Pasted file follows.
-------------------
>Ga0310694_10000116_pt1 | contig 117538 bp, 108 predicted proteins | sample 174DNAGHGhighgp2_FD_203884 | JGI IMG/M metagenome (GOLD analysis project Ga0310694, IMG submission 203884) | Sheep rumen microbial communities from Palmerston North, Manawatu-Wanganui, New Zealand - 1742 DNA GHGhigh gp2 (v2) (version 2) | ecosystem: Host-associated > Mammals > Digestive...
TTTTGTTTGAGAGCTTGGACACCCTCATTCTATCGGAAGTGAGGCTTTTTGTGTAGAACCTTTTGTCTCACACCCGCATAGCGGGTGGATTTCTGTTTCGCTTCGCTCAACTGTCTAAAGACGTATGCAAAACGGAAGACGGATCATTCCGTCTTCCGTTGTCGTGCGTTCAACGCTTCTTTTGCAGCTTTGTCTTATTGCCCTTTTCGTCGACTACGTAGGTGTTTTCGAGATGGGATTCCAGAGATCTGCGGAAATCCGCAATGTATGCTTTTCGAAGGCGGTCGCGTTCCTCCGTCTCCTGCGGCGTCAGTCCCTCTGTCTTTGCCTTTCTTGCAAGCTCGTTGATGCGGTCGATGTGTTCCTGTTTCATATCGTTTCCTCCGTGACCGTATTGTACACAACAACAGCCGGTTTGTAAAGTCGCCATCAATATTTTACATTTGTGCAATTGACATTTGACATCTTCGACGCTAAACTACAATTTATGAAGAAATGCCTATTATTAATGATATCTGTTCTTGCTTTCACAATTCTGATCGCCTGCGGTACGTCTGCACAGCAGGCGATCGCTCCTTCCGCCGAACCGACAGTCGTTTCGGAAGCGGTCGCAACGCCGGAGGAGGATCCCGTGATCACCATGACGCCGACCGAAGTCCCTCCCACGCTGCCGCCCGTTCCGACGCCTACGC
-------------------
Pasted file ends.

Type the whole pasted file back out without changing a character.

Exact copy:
>Ga0310694_10000116_pt1 | contig 117538 bp, 108 predicted proteins | sample 174DNAGHGhighgp2_FD_203884 | JGI IMG/M metagenome (GOLD analysis project Ga0310694, IMG submission 203884) | Sheep rumen microbial communities from Palmerston North, Manawatu-Wanganui, New Zealand - 1742 DNA GHGhigh gp2 (v2) (version 2) | ecosystem: Host-associated > Mammals > Digestive...
TTTTGTTTGAGAGCTTGGACACCCTCATTCTATCGGAAGTGAGGCTTTTTGTGTAGAACCTTTTGTCTCACACCCGCATAGCGGGTGGATTTCTGTTTCGCTTCGCTCAACTGTCTAAAGACGTATGCAAAACGGAAGACGGATCATTCCGTCTTCCGTTGTCGTGCGTTCAACGCTTCTTTTGCAGCTTTGTCTTATTGCCCTTTTCGTCGACTACGTAGGTGTTTTCGAGATGGGATTCCAGAGATCTGCGGAAATCCGCAATGTATGCTTTTCGAAGGCGGTCGCGTTCCTCCGTCTCCTGCGGCGTCAGTCCCTCTGTCTTTGCCTTTCTTGCAAGCTCGTTGATGCGGTCGATGTGTTCCTGTTTCATATCGTTTCCTCCGTGACCGTATTGTACACAACAACAGCCGGTTTGTAAAGTCGCCATCAATATTTTACATTTGTGCAATTGACATTTGACATCTTCGACGCTAAACTACAATTTATGAAGAAATGCCTATTATTAATGATATCTGTTCTTGCTTTCACAATTCTGATCGCCTGCGGTACGTCTGCACAGCAGGCGATCGCTCCTTCCGCCGAACCGACAGTCGTTTCGGAAGCGGTCGCAACGCCGGAGGAGGATCCCGTGATCACCATGACGCCGACCGAAGTCCCTCCCACGCTGCCGCCCGTTCCGACGCCTACGC